Spring break is rapidly approaching. Schools and universities will be closed, and many adults will take time off work to spend time with their children out of school. For most people, spring break is a time for fun and celebration. It is a time to kick back, relax and take a break from the pressures and responsibilities of work and school. Spring break can pose a challenge to people in recovery trying to abstain from substances, yet with a solid relapse prevention plan, spring break can be enjoyed while staying sober. Maybe you are not in recovery, but spring break and the freshness and renewal of spring have you considering it. Effective treatment is available anytime.
How did the tradition of spring break begin?
The idea of college students celebrating spring break began with a swim event in Fort Lauderdale, Florida, in 1938. However, thanks partly to the book “Where the Boys Are,” the 1960s are when students started flocking to Fort Lauderdale. Local businesses took advantage of this by offering deals on alcohol. Fort Lauderdale earned the nickname Fort Liquordale and, until recently, was the go-to place for students to spend spring break. However, the crackdown in Fort Lauderdale did not stop spring breakers from partying. Since many college students travel during spring break with the intent to engage in excessive alcohol use, these students have just found other places to drink like Panama City Beach, Daytona Beach, Cabo, and even Las Vegas. According to research, 42% of students get drunk on at least one day during spring break, and 11% drink to the point of passing out.
Spring Break is not just a time for students looking to party. Adults with elementary and high school children often take off work to attend family functions travel out of town on vacation. However, even these seemingly “tame” events can trigger urges and cravings to use substances.
Ways to maintain sobriety during spring break
Whether you are a student or an adult, there are several different strategies available to help you avoid relapsing while still having a great time:
#1. Visualize upcoming situations
Staying sober during triggering times begins in your mind. It can help to start and end each day by taking time to focus on what life was like when you were using compared to life in recovery. Visualize yourself easily saying “no thank you” when offered substances and plan out how to refuse politely. This strategy could involve saying no to the alcohol and having an alternative beverage such as water, soda, tea, or coffee. Also, instead of saying or thinking “I cannot,” try thinking or saying “I do not.” For example, “I do not drink” can be more empowering than “I cannot drink.”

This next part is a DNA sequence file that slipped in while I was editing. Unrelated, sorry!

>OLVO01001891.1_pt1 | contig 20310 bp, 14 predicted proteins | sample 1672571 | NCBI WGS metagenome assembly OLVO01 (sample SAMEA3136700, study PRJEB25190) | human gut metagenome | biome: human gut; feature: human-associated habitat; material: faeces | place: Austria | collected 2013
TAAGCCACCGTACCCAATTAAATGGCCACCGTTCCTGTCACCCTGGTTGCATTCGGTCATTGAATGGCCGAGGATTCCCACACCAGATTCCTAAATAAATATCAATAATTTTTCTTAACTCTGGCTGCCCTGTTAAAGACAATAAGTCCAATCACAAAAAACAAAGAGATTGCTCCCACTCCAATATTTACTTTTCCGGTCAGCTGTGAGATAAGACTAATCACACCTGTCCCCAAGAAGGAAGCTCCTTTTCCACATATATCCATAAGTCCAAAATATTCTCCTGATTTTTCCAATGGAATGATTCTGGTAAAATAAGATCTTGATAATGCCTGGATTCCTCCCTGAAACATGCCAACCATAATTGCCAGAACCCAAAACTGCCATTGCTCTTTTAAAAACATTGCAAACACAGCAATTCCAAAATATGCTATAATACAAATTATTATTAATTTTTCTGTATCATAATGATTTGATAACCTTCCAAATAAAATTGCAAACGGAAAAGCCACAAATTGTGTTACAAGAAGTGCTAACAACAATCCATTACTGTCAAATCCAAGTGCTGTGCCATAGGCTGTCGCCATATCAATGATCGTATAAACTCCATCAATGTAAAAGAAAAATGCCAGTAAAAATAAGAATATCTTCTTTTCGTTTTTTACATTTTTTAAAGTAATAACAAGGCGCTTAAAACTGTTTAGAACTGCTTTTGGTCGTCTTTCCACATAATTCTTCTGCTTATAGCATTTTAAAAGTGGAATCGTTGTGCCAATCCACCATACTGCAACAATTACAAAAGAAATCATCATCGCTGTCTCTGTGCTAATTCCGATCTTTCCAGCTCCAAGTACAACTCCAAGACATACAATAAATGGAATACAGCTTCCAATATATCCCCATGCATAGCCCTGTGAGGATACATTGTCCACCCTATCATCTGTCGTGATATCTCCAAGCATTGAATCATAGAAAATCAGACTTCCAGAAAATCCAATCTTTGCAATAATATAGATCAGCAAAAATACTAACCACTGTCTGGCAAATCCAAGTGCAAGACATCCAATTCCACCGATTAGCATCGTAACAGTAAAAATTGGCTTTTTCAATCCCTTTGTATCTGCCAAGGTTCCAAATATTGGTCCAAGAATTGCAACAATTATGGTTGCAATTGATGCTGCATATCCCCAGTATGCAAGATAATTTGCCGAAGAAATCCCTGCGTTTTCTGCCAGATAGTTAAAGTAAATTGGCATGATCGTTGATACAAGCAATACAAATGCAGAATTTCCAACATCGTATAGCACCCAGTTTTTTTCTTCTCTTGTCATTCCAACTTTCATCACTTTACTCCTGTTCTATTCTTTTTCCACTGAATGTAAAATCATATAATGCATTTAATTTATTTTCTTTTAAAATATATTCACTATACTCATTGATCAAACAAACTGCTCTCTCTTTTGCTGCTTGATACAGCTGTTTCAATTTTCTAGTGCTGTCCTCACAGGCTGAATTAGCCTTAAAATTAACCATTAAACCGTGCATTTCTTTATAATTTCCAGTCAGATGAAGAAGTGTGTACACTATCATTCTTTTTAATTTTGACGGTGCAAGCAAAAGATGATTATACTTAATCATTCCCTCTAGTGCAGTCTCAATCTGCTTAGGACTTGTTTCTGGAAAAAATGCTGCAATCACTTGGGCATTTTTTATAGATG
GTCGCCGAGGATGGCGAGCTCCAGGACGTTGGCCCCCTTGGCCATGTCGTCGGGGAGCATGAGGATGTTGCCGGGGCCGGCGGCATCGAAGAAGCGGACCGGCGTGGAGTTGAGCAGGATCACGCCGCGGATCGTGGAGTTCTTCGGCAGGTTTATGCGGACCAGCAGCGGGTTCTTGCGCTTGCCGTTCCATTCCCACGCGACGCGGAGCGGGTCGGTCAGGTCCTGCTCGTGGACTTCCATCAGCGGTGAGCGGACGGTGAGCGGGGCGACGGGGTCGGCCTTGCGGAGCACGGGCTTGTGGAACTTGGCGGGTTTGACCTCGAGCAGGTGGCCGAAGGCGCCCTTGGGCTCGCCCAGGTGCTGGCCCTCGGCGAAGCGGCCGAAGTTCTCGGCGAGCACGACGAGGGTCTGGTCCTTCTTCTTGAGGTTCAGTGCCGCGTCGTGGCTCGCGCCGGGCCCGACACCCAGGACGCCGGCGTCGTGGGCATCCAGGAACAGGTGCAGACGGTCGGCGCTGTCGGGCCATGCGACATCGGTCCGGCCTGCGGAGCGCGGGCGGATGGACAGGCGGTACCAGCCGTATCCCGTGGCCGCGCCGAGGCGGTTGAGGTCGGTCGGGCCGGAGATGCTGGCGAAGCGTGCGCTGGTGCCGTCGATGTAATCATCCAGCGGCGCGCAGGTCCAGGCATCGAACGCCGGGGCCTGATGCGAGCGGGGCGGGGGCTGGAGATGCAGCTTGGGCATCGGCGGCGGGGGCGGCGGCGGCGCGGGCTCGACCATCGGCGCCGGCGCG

#2. Change your mindset
When you have quit drinking or using drugs, but the people around you are using, you may focus on what you are giving up. Instead, try to focus on everything you are gaining, like better health, freedom from the agony of hangovers or crashes, improved mood, and waking up each morning without worrying about things you said or did while you were under the influence.
#3. Bring your own beverage
If you enjoy the taste of beer, wine, or liquor, you can always bring your own nonalcoholic versions. The nonalcoholic beverage market has grown and expanded in recent years to include a wide variety of different drinks to try.
#4. Take an alternative spring break
Rather than going to a traditional party destination, you could avoid some of the temptation to drink or use drugs altogether. Just gather a few friends or family members and use the time to help others. For example, you could build homes for Habitat for Humanity or deliver meals with Meals on Wheels. If you feel adventurous, you could even volunteer to help those in need internationally. Even adults who have children on spring break can find age-appropriate service opportunities.
#5. Keep your sponsor on speed dial
Whether you are going on a family trip to a new city, camping with friends or family, or are heading to a warm, sunny beach, triggers and cravings can pop up anytime and anywhere. If that happens and you have a sponsor, step away and call them. If you don’t have a sponsor, talk to a supportive friend or family member.
#6. Make an appointment
It doesn’t matter if you are going on a trip or staying home and have different events scheduled during spring break. If you have one, it can be helpful to schedule an appointment with your therapist before leaving on your trip or before an event that you think could trigger cravings. Also, if you are on medication-assisted treatment and going on a trip, make sure you will have enough medication to last.
#7. Listen to your body
The importance of taking care of your body while in recovery cannot be overstated. When your body needs food, water, or rest, it is essential to provide it with these necessities.
Recovery is not always easy, especially during spring break, but having fun during this time and staying sober are not mutually exclusive. With preparation, planning, and support, you can do both. If a relapse does occur and you need help getting back on track with your recovery, Casa Palmera is here for you.
When on the recovery journey, there will be challenges along the way. Ironically, joyful and celebratory times like spring break can be challenging regarding sobriety maintenance. Call Casa Palmera at 855-508-0473 for more information on how we can help.